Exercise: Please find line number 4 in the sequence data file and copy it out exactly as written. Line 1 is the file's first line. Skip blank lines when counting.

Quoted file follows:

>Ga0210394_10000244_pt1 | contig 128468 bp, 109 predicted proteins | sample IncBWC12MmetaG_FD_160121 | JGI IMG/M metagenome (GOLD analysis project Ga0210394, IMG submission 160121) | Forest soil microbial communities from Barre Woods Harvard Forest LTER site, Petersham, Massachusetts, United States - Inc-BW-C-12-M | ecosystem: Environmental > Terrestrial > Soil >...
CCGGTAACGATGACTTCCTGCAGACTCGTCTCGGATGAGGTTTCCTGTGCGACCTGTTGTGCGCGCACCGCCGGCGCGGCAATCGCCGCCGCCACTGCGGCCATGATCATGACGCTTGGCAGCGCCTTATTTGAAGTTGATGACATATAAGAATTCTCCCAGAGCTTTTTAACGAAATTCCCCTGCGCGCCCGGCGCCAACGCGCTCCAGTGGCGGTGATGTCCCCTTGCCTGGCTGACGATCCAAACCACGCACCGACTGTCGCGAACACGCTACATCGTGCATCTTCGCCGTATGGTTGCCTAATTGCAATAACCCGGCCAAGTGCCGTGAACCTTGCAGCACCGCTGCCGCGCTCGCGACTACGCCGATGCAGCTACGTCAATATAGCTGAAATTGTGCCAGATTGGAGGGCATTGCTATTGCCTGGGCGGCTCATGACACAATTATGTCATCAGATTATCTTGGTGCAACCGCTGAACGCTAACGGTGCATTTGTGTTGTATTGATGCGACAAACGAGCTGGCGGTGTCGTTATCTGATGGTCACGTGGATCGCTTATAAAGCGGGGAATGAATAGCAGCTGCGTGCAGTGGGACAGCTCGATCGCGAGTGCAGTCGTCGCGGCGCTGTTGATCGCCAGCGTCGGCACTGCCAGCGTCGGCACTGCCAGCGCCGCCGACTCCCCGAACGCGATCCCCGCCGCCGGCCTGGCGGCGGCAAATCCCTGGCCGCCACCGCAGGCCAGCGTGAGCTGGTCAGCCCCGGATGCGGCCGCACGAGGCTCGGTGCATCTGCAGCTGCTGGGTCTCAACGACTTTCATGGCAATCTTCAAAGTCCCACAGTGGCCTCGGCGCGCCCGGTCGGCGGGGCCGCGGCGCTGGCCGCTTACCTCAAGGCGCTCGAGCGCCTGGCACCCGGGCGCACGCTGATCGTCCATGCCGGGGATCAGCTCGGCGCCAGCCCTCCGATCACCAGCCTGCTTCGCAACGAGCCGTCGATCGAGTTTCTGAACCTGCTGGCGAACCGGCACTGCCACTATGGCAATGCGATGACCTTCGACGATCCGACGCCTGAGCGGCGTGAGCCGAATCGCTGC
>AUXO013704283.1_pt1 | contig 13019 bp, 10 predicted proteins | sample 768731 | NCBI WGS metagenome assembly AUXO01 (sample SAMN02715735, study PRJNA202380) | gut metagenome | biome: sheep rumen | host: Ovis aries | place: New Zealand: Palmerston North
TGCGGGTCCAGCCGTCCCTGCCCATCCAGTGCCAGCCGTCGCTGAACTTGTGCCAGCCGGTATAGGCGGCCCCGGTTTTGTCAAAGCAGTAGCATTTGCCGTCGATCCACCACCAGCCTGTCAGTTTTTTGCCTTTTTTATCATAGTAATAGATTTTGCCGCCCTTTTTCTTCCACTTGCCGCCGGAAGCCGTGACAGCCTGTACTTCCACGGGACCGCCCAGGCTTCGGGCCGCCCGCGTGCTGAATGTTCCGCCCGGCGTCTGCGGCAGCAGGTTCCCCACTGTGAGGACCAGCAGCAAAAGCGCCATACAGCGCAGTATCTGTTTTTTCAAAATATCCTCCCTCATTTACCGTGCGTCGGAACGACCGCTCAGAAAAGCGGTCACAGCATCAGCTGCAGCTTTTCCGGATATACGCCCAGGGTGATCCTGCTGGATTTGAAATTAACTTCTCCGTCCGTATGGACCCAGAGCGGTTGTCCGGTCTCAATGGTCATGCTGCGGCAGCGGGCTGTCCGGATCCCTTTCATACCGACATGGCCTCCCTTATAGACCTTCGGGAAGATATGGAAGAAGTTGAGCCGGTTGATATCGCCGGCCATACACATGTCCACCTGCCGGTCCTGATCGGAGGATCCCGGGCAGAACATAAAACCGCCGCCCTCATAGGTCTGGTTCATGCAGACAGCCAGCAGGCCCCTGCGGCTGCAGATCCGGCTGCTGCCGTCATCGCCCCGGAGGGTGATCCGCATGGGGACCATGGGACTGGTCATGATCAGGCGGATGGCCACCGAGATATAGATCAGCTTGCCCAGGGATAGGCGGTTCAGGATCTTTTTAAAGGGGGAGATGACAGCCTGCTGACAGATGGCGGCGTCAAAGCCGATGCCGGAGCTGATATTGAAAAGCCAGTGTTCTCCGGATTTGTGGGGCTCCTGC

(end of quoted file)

TGCGGGTCCAGCCGTCCCTGCCCATCCAGTGCCAGCCGTCGCTGAACTTGTGCCAGCCGGTATAGGCGGCCCCGGTTTTGTCAAAGCAGTAGCATTTGCCGTCGATCCACCACCAGCCTGTCAGTTTTTTGCCTTTTTTATCATAGTAATAGATTTTGCCGCCCTTTTTCTTCCACTTGCCGCCGGAAGCCGTGACAGCCTGTACTTCCACGGGACCGCCCAGGCTTCGGGCCGCCCGCGTGCTGAATGTTCCGCCCGGCGTCTGCGGCAGCAGGTTCCCCACTGTGAGGACCAGCAGCAAAAGCGCCATACAGCGCAGTATCTGTTTTTTCAAAATATCCTCCCTCATTTACCGTGCGTCGGAACGACCGCTCAGAAAAGCGGTCACAGCATCAGCTGCAGCTTTTCCGGATATACGCCCAGGGTGATCCTGCTGGATTTGAAATTAACTTCTCCGTCCGTATGGACCCAGAGCGGTTGTCCGGTCTCAATGGTCATGCTGCGGCAGCGGGCTGTCCGGATCCCTTTCATACCGACATGGCCTCCCTTATAGACCTTCGGGAAGATATGGAAGAAGTTGAGCCGGTTGATATCGCCGGCCATACACATGTCCACCTGCCGGTCCTGATCGGAGGATCCCGGGCAGAACATAAAACCGCCGCCCTCATAGGTCTGGTTCATGCAGACAGCCAGCAGGCCCCTGCGGCTGCAGATCCGGCTGCTGCCGTCATCGCCCCGGAGGGTGATCCGCATGGGGACCATGGGACTGGTCATGATCAGGCGGATGGCCACCGAGATATAGATCAGCTTGCCCAGGGATAGGCGGTTCAGGATCTTTTTAAAGGGGGAGATGACAGCCTGCTGACAGATGGCGGCGTCAAAGCCGATGCCGGAGCTGATATTGAAAAGCCAGTGTTCTCCGGATTTGTGGGGCTCCTGC